Objective: The present study aimed to evaluate surgical operation-related outcomes of laparoscopic hysterectomy (LH) and vaginal hysterectomy (VH) for the treatment of benign uterine diseases, other than pelvic organ prolapse, in women aged 65 years or older.
Methods: Data of women who underwent LH and VH between 2000 and 2013 were compared using propensity-matched analysis. Postoperative complications were graded according to the Accordion Severity Grading. Martin criteria were applied to improve the quality of complications reporting.
Results: The study group included 40 propensity-matched participant pairs (80 women) who underwent VH and LH. No significant differences in baseline characteristics were observed between groups. A trend toward longer median operative time was observed in the LH group, in comparison with the VH group (75 [range, 20-340] vs 60 [range, 30-140] min; P = 0.09), whereas LH correlated with shorter hospital stay and lower blood loss in comparison with VH (P <0.05). One intraoperative complication occurred during VH (bladder injury); no intraoperative complications were recorded in the LH group. No differences in Accordion grade 2 (or worse) postoperative complications were observed (1 of 40 [2.5%] in the LH group vs 3 of 40 [7.5%] in the VH group; P = 0.61; odds ratio, 3.1; 95% CI, 0.3-31.8), and no postoperative deaths occurred.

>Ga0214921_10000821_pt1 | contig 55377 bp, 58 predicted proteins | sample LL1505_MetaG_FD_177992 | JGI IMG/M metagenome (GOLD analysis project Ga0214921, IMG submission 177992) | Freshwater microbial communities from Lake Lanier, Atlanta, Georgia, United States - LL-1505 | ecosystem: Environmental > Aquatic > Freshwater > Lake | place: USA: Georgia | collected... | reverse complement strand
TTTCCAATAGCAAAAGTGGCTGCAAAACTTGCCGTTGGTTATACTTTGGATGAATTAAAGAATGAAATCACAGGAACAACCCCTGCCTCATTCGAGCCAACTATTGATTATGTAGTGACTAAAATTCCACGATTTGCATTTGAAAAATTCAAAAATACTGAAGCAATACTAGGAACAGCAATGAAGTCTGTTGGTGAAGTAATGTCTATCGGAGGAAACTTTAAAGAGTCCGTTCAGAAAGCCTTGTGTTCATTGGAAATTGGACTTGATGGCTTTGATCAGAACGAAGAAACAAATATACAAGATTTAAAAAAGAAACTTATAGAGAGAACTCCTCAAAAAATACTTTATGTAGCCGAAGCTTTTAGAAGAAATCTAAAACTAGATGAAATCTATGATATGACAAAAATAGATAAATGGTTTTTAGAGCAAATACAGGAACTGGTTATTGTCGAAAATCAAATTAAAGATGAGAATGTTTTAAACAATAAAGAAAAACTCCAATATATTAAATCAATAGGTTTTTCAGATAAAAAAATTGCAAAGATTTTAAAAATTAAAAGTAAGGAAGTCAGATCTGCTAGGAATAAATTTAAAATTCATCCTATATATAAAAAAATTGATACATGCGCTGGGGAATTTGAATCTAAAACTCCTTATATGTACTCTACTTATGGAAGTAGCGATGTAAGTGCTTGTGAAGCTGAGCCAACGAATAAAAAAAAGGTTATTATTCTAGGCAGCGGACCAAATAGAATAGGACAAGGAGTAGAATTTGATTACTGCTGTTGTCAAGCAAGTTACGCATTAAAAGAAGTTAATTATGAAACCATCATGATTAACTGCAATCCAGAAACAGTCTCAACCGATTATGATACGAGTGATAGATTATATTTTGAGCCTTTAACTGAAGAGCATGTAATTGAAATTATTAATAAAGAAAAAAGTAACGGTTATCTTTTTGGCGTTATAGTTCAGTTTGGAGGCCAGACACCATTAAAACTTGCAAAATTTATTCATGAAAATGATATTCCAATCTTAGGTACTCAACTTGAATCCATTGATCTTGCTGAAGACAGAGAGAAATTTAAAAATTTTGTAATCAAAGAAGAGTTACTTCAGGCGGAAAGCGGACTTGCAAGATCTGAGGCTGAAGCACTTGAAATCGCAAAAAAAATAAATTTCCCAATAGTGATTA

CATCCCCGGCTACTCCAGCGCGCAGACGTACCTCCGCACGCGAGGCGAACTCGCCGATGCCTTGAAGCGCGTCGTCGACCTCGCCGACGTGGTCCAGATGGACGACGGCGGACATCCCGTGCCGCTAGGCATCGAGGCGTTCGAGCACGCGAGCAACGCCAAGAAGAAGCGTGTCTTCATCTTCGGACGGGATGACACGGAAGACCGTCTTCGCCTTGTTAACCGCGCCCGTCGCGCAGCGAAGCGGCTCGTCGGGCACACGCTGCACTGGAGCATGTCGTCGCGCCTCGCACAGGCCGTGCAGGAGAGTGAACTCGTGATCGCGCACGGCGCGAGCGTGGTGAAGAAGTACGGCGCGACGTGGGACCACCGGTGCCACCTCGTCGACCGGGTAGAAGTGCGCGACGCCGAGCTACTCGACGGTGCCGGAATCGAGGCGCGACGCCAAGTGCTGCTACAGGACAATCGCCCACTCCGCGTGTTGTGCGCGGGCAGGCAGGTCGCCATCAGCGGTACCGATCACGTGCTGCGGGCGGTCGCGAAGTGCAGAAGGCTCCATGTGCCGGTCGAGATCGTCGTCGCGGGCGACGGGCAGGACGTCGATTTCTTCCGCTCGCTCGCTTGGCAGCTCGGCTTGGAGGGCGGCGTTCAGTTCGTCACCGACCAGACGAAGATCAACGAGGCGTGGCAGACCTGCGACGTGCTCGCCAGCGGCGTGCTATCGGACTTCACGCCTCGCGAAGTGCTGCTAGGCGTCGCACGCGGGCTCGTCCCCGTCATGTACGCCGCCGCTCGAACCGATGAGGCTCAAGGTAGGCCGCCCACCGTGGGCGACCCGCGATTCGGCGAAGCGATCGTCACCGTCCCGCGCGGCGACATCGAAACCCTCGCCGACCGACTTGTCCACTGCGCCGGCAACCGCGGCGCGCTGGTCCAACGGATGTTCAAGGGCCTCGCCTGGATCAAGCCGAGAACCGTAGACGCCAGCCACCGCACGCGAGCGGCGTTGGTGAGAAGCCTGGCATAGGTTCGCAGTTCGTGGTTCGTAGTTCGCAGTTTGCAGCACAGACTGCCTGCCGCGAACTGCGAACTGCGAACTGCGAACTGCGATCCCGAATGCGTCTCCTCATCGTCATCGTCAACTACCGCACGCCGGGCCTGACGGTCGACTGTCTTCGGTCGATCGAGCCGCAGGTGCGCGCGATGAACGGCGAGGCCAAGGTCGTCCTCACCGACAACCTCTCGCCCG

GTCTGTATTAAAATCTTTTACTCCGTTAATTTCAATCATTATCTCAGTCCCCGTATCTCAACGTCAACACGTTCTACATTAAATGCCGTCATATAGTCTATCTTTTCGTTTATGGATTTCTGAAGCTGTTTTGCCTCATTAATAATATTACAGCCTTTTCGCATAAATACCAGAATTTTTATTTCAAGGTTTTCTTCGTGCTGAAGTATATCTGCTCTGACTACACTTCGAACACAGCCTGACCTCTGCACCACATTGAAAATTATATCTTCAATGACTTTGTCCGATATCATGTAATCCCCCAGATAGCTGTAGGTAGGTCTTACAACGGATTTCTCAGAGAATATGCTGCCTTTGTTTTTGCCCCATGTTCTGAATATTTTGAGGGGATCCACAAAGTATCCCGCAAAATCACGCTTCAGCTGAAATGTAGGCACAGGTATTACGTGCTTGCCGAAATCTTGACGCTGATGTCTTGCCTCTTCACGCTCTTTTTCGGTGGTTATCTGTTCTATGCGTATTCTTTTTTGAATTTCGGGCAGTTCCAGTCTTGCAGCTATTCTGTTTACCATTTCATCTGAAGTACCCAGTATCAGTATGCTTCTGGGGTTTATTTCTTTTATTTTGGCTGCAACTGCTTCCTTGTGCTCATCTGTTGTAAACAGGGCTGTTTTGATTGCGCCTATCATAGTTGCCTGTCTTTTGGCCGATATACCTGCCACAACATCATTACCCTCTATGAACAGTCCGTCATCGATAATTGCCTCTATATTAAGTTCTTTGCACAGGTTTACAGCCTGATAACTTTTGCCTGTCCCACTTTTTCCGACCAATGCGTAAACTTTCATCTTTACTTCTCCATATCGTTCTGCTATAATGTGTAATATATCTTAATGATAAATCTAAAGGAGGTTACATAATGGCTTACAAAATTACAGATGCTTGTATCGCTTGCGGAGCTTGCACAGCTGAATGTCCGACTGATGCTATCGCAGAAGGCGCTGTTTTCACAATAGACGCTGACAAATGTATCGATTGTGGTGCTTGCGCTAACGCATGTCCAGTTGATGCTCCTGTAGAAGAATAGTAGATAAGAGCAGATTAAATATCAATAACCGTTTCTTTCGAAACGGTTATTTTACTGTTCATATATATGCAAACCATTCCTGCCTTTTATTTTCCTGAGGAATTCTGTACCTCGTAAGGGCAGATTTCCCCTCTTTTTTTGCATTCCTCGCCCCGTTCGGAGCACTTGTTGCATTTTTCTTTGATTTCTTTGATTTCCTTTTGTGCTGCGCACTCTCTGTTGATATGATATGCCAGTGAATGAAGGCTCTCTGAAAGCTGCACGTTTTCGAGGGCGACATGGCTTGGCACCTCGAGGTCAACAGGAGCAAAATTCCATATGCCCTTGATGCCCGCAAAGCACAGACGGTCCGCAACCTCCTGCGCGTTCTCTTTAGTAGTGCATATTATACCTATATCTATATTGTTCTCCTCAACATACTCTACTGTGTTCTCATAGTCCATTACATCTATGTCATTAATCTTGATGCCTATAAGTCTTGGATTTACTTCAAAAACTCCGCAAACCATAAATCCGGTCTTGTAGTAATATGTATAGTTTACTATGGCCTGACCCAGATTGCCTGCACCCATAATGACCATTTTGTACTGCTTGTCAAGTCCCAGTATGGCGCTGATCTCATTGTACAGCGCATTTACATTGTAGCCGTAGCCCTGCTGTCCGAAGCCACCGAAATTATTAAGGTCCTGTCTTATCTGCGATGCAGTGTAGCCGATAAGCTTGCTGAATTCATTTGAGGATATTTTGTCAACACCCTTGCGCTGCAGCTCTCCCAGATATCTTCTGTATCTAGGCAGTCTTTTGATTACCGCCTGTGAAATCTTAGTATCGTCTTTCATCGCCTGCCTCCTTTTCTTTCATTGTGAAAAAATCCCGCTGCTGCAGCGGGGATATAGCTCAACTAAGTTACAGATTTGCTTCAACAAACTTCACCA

Conclusions: Our findings suggest the noninferiority of LH to VH. LH improves the postoperative course of older women undergoing surgical operation for benign uterine diseases. If an appropriate indication exists, LH should not be denied based on mere chronological age.
ASJC Scopus subject areas
- Obstetrics and Gynaecology